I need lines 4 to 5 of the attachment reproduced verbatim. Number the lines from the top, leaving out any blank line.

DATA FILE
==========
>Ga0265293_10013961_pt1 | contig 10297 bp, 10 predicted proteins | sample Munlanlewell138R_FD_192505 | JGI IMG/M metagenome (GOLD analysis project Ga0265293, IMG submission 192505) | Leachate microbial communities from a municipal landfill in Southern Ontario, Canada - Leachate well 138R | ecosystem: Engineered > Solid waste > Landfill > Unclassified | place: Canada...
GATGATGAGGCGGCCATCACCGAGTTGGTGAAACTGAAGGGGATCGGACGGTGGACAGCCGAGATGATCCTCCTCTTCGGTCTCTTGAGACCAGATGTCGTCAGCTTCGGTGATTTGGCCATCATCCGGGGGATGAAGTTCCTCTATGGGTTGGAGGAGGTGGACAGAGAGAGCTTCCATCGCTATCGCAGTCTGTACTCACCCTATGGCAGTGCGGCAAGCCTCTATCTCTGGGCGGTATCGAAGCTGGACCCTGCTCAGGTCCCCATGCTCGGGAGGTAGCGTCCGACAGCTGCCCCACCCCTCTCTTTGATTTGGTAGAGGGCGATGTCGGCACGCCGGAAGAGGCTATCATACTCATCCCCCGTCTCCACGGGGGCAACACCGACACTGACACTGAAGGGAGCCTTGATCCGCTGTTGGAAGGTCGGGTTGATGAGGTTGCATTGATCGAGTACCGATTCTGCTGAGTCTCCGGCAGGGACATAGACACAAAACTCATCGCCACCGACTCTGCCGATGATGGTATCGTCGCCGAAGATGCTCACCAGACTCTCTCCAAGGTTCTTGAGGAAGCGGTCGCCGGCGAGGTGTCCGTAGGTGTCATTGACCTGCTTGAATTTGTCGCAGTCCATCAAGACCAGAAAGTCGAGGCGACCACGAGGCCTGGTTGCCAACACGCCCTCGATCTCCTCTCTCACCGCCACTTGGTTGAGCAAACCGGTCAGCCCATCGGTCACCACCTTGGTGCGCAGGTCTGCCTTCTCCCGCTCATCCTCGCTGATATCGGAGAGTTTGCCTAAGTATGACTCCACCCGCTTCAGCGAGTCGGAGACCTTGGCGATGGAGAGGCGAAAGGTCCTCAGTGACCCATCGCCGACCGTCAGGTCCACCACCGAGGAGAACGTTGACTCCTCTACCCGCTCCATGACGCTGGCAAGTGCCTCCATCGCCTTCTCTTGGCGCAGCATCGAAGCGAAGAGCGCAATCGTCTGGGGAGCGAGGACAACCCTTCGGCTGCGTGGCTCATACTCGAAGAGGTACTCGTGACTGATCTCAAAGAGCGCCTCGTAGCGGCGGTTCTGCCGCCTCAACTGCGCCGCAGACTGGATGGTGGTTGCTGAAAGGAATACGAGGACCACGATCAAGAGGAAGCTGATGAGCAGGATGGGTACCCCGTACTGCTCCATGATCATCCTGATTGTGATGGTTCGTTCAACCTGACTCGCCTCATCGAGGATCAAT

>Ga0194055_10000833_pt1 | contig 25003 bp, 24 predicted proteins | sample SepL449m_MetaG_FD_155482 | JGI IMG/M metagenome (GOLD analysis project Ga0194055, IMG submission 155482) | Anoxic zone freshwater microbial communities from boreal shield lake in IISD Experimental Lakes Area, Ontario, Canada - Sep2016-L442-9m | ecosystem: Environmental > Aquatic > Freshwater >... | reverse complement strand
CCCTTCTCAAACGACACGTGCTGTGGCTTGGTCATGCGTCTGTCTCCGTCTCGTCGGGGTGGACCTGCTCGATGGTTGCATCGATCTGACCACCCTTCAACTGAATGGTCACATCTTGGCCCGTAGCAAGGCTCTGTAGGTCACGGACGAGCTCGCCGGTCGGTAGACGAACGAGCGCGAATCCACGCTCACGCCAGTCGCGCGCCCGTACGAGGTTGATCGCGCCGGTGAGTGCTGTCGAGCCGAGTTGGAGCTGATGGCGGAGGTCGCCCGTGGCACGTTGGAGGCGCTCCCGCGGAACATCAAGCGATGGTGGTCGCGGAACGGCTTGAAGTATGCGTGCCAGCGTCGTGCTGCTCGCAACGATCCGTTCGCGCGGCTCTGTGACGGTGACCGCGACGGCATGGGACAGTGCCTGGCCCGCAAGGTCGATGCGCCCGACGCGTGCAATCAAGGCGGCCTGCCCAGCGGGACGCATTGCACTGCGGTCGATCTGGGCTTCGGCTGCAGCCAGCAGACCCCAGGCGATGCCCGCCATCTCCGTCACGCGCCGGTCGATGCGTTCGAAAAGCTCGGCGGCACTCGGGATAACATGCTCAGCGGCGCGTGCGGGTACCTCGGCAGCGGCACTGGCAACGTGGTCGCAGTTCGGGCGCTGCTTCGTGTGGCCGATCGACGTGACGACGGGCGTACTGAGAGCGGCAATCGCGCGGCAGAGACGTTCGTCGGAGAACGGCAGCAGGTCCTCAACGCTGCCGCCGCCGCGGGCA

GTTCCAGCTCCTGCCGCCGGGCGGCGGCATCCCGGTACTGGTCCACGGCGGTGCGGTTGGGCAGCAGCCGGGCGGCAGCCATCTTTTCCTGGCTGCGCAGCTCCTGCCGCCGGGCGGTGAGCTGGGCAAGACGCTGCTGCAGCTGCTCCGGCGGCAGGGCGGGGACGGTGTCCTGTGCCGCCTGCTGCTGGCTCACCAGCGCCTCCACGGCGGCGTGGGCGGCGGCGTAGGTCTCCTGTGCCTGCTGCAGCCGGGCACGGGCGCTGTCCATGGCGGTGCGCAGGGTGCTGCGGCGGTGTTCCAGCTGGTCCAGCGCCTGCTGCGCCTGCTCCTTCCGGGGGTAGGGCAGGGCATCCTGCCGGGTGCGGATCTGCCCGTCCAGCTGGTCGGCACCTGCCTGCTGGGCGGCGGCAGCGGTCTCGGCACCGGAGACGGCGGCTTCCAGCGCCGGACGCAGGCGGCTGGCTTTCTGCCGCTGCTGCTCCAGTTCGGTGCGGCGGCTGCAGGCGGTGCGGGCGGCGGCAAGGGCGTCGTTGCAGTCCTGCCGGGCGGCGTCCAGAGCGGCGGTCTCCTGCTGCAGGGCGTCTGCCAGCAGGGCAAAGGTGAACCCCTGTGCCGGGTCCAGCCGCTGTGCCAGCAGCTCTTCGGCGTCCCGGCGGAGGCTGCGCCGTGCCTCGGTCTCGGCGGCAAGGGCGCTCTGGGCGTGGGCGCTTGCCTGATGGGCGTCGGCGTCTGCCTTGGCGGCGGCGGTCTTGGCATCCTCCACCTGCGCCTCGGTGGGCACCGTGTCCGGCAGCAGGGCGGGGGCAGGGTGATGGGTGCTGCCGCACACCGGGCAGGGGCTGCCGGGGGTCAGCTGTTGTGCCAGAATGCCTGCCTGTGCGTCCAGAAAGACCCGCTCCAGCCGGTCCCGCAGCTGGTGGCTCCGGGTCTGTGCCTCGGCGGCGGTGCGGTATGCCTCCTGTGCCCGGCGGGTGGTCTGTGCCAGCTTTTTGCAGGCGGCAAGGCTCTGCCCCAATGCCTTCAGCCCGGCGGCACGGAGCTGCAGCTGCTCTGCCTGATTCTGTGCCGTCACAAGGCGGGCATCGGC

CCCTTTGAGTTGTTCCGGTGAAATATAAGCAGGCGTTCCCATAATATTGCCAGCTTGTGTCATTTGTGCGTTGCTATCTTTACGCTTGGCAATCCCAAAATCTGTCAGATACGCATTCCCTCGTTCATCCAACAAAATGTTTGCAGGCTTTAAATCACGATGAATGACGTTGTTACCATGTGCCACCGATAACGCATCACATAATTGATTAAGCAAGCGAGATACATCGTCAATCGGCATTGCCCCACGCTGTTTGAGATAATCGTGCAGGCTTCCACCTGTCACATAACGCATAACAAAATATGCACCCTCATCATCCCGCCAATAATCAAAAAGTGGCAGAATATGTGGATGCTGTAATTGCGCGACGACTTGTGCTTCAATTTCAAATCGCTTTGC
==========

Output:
CCCTTCTCAAACGACACGTGCTGTGGCTTGGTCATGCGTCTGTCTCCGTCTCGTCGGGGTGGACCTGCTCGATGGTTGCATCGATCTGACCACCCTTCAACTGAATGGTCACATCTTGGCCCGTAGCAAGGCTCTGTAGGTCACGGACGAGCTCGCCGGTCGGTAGACGAACGAGCGCGAATCCACGCTCACGCCAGTCGCGCGCCCGTACGAGGTTGATCGCGCCGGTGAGTGCTGTCGAGCCGAGTTGGAGCTGATGGCGGAGGTCGCCCGTGGCACGTTGGAGGCGCTCCCGCGGAACATCAAGCGATGGTGGTCGCGGAACGGCTTGAAGTATGCGTGCCAGCGTCGTGCTGCTCGCAACGATCCGTTCGCGCGGCTCTGTGACGGTGACCGCGACGGCATGGGACAGTGCCTGGCCCGCAAGGTCGATGCGCCCGACGCGTGCAATCAAGGCGGCCTGCCCAGCGGGACGCATTGCACTGCGGTCGATCTGGGCTTCGGCTGCAGCCAGCAGACCCCAGGCGATGCCCGCCATCTCCGTCACGCGCCGGTCGATGCGTTCGAAAAGCTCGGCGGCACTCGGGATAACATGCTCAGCGGCGCGTGCGGGTACCTCGGCAGCGGCACTGGCAACGTGGTCGCAGTTCGGGCGCTGCTTCGTGTGGCCGATCGACGTGACGACGGGCGTACTGAGAGCGGCAATCGCGCGGCAGAGACGTTCGTCGGAGAACGGCAGCAGGTCCTCAACGCTGCCGCCGCCGCGGGCA

GTTCCAGCTCCTGCCGCCGGGCGGCGGCATCCCGGTACTGGTCCACGGCGGTGCGGTTGGGCAGCAGCCGGGCGGCAGCCATCTTTTCCTGGCTGCGCAGCTCCTGCCGCCGGGCGGTGAGCTGGGCAAGACGCTGCTGCAGCTGCTCCGGCGGCAGGGCGGGGACGGTGTCCTGTGCCGCCTGCTGCTGGCTCACCAGCGCCTCCACGGCGGCGTGGGCGGCGGCGTAGGTCTCCTGTGCCTGCTGCAGCCGGGCACGGGCGCTGTCCATGGCGGTGCGCAGGGTGCTGCGGCGGTGTTCCAGCTGGTCCAGCGCCTGCTGCGCCTGCTCCTTCCGGGGGTAGGGCAGGGCATCCTGCCGGGTGCGGATCTGCCCGTCCAGCTGGTCGGCACCTGCCTGCTGGGCGGCGGCAGCGGTCTCGGCACCGGAGACGGCGGCTTCCAGCGCCGGACGCAGGCGGCTGGCTTTCTGCCGCTGCTGCTCCAGTTCGGTGCGGCGGCTGCAGGCGGTGCGGGCGGCGGCAAGGGCGTCGTTGCAGTCCTGCCGGGCGGCGTCCAGAGCGGCGGTCTCCTGCTGCAGGGCGTCTGCCAGCAGGGCAAAGGTGAACCCCTGTGCCGGGTCCAGCCGCTGTGCCAGCAGCTCTTCGGCGTCCCGGCGGAGGCTGCGCCGTGCCTCGGTCTCGGCGGCAAGGGCGCTCTGGGCGTGGGCGCTTGCCTGATGGGCGTCGGCGTCTGCCTTGGCGGCGGCGGTCTTGGCATCCTCCACCTGCGCCTCGGTGGGCACCGTGTCCGGCAGCAGGGCGGGGGCAGGGTGATGGGTGCTGCCGCACACCGGGCAGGGGCTGCCGGGGGTCAGCTGTTGTGCCAGAATGCCTGCCTGTGCGTCCAGAAAGACCCGCTCCAGCCGGTCCCGCAGCTGGTGGCTCCGGGTCTGTGCCTCGGCGGCGGTGCGGTATGCCTCCTGTGCCCGGCGGGTGGTCTGTGCCAGCTTTTTGCAGGCGGCAAGGCTCTGCCCCAATGCCTTCAGCCCGGCGGCACGGAGCTGCAGCTGCTCTGCCTGATTCTGTGCCGTCACAAGGCGGGCATCGGC